The digital version of Penny Arcade’s board game, Gamers vs Evil, is currently on sale for $0.99. Gamers vs Evil typically goes for $2.99, so now’s as good a time as any to take up arms against the oppressors of fun.
Penny Arcade The Game: Gamers vs. Evil
***This game is NOT compatible with iPod Touch 2nd Generation***
iPhone 3GS; iPhone 4; iPhone 4S; iPhone 5
iPod touch 3rd generation; iPod touch 4th generation; iPod touch 5th generation; iPad; iPad2;iPad3
Requires: OS 4.3 and above
We’re big fans of Penny Arcade, having read the webcomic three times a week for the past 14 years. And we’re equally big fans of iOS card battling games, especially those with great artwork and online multiplayer like Ascension, Spectromancer, and Magic 2013. But Penny Arcade The Game: Gamers vs. Evil just doesn’t work for us as either PA fan service or an online card game, for two very different reasons.
First, the Penny Arcade license. The Penny Arcade universe is extremely wide-ranging, spanning multiple console generations with theatrical absurdity and genre-busting parodies. Even if you’ve read every single comic, like we have, there’s no connection between, say, a Pickle Recognition Engine and a Faerie Candymancer, except that they both sprang from the twisted minds of creators Tycho and Gabe. Why these randomly-selected cards were chosen for inclusion in the game is a mystery.
Makes as much sense as Twisp and Catsby.
We would have preferred a more direct introduction to the various PA characters, perhaps by grouping them together into packs like Acquisitions Incorporated (their D&D characters), Lookouts (their survivalist Boy Scouts world), and Cardboard Samurai (their manga-inspired storylines). While Penny Arcade The Game contains a card gallery for you to peruse, the comics that inspired these cards should have been included right next to them within the app, or at least as a web link. These cards often use a panel of artwork taken directly from the strip, and without the full comic, they’re taken confusingly out of context.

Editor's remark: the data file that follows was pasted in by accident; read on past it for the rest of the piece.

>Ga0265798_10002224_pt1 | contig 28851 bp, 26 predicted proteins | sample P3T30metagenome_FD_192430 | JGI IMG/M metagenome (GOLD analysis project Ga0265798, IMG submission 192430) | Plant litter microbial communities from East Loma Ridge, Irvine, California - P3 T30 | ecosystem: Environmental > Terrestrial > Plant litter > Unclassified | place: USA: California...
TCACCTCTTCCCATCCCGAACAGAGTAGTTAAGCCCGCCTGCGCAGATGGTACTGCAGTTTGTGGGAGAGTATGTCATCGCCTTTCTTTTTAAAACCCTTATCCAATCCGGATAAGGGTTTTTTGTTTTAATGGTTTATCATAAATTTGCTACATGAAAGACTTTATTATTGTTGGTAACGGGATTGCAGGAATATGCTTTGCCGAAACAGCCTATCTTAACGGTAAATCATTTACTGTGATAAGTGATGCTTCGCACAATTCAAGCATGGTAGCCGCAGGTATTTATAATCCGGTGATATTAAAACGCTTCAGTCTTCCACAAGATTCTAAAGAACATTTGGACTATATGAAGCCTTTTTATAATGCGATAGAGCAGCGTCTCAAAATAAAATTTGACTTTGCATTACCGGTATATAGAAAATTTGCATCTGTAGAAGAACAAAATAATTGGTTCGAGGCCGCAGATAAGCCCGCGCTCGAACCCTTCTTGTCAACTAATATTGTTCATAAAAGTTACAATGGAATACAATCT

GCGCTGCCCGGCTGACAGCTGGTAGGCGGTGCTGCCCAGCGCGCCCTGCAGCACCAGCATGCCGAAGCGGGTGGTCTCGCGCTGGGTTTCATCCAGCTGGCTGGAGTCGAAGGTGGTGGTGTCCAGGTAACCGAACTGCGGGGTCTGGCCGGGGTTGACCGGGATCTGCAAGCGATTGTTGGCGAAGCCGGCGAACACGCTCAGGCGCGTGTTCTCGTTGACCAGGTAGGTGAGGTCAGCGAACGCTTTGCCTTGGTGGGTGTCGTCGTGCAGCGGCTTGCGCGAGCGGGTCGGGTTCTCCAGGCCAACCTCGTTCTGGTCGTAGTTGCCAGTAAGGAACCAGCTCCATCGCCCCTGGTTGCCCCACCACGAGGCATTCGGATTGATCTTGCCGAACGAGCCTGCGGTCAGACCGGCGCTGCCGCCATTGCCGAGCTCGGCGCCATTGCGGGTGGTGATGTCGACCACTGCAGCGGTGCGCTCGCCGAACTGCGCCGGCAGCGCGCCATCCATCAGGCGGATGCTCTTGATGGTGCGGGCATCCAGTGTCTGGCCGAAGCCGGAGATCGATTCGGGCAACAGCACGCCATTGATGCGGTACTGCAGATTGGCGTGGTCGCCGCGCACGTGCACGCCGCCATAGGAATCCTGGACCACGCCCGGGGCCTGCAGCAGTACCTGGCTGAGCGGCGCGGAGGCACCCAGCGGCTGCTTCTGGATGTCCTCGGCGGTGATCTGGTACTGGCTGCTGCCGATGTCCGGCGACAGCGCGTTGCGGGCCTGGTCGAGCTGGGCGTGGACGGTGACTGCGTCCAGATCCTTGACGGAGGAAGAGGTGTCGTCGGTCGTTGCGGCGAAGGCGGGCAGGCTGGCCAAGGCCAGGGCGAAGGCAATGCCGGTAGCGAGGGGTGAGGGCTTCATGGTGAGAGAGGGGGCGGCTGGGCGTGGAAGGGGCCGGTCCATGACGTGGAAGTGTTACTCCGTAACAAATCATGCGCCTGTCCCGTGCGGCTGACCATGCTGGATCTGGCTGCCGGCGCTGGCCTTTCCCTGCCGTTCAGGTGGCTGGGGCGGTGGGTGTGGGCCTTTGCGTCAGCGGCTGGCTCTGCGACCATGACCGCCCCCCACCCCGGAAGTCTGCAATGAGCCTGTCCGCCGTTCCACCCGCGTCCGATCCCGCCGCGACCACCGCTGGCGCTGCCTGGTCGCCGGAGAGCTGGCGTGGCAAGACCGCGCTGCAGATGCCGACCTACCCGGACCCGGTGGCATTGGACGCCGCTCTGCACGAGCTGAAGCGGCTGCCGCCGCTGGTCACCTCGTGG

Even if you recognize every last character and reference, there’s still a fairly dull card battling game to decipher. Each player starts with just six cards– a mix of basic “token” and “power” cards that determine your strength in those two categories. You use this initial hand to buy more cards from the center of the board, which are available to each player during their turn. The cards you buy can add bonus token or power points, or initiate PVP attacks on your opponent.
Each time you use all of your cards, the deck is reshuffled, so the more cards you acquire, the less frequently they’ll appear in play. The early stages of the game are all about acquiring more high-end cards, and then you have to hope they show up in the right order to prevent your opponents from building their deck further. Unfortunately, this also means that the early rounds nearly run on autopilot, with you hitting “play all” almost every time to buy the strongest cards you can early on.
Always, I wanna be with you…
We didn’t think this gameplay was especially deep, but we did appreciate two unique aspects of Penny Arcade The Game. The first are boss battles, which are extremely powerful cards you can acquire by saving up a lot of tokens or power. The second is Pax Pox, which clutters up your opponent’s deck and takes points away from their final score. But even if you play well and make use of every boss card and Pax Pox card, you’ll still be uncertain about who is in the lead, since the game doesn’t show you a running total of Victory Points.
You can play Penny Arcade The Game against one to three AI opponents offline, or one to three human opponents online, but we think the multiplayer mode is actually less desirable. Online play uses a countdown timer, which can range from 15 minutes to three weeks, to keep players focused on playing a round even when they have multiple games going at once.
One of the only games that’s less fun online.
But the unintended result, at least for the shorter games we played, is that you might run out of time and be forced to forfeit a game if you wait too long between moves. If your opponents do the same, you’re stuck with an anticlimactic forfeiture instead of a satisfying win. It seems that you can either sit glued to your game and make a move as soon as possible, or put the game down and let the clock run out. Either way, it makes for a very uneven gameplay experience, when direct head-to-head multiplayer would have been much simpler. Penny Arcade The Game, with its repetitive early rounds, just isn’t well-suited for this kind of forced asynchronous multiplayer.
Penny Arcade The Game: Gamers vs. Evil has a great art style, since it’s ripped from the comics without any kind of context, and the gameplay mechanics are fairly sound. However, we didn’t enjoy the online experience, and playing against the AI is dull without a more organized single-player campaign. We know that Penny Arcade games can be great, like their recent retro-style RPG, but this card battling game just isn’t worth your money or time. Even if you’re a diehard fan of the webcomic like us, expect to be disappointed.